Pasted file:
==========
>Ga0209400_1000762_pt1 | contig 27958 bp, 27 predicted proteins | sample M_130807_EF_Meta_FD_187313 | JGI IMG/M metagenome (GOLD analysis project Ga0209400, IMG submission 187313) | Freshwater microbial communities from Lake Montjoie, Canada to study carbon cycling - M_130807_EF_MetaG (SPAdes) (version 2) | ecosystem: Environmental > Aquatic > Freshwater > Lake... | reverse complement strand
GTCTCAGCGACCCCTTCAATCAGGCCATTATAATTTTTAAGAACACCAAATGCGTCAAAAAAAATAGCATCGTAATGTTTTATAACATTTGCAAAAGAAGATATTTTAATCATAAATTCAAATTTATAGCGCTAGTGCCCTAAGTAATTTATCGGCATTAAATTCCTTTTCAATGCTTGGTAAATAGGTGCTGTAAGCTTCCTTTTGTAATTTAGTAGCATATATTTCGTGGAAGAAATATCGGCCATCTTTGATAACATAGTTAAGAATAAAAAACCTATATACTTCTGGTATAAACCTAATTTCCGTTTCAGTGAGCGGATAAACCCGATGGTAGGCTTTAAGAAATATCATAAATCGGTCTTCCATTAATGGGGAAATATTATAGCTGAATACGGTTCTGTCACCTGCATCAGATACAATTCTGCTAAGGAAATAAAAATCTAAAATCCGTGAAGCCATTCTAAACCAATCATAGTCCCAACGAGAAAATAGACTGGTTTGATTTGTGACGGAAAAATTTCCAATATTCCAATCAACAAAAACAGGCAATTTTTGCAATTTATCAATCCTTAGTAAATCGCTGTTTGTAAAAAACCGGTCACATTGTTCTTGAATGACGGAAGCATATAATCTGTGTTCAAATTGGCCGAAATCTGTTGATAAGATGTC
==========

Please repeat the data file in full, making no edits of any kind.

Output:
>Ga0209400_1000762_pt1 | contig 27958 bp, 27 predicted proteins | sample M_130807_EF_Meta_FD_187313 | JGI IMG/M metagenome (GOLD analysis project Ga0209400, IMG submission 187313) | Freshwater microbial communities from Lake Montjoie, Canada to study carbon cycling - M_130807_EF_MetaG (SPAdes) (version 2) | ecosystem: Environmental > Aquatic > Freshwater > Lake... | reverse complement strand
GTCTCAGCGACCCCTTCAATCAGGCCATTATAATTTTTAAGAACACCAAATGCGTCAAAAAAAATAGCATCGTAATGTTTTATAACATTTGCAAAAGAAGATATTTTAATCATAAATTCAAATTTATAGCGCTAGTGCCCTAAGTAATTTATCGGCATTAAATTCCTTTTCAATGCTTGGTAAATAGGTGCTGTAAGCTTCCTTTTGTAATTTAGTAGCATATATTTCGTGGAAGAAATATCGGCCATCTTTGATAACATAGTTAAGAATAAAAAACCTATATACTTCTGGTATAAACCTAATTTCCGTTTCAGTGAGCGGATAAACCCGATGGTAGGCTTTAAGAAATATCATAAATCGGTCTTCCATTAATGGGGAAATATTATAGCTGAATACGGTTCTGTCACCTGCATCAGATACAATTCTGCTAAGGAAATAAAAATCTAAAATCCGTGAAGCCATTCTAAACCAATCATAGTCCCAACGAGAAAATAGACTGGTTTGATTTGTGACGGAAAAATTTCCAATATTCCAATCAACAAAAACAGGCAATTTTTGCAATTTATCAATCCTTAGTAAATCGCTGTTTGTAAAAAACCGGTCACATTGTTCTTGAATGACGGAAGCATATAATCTGTGTTCAAATTGGCCGAAATCTGTTGATAAGATGTC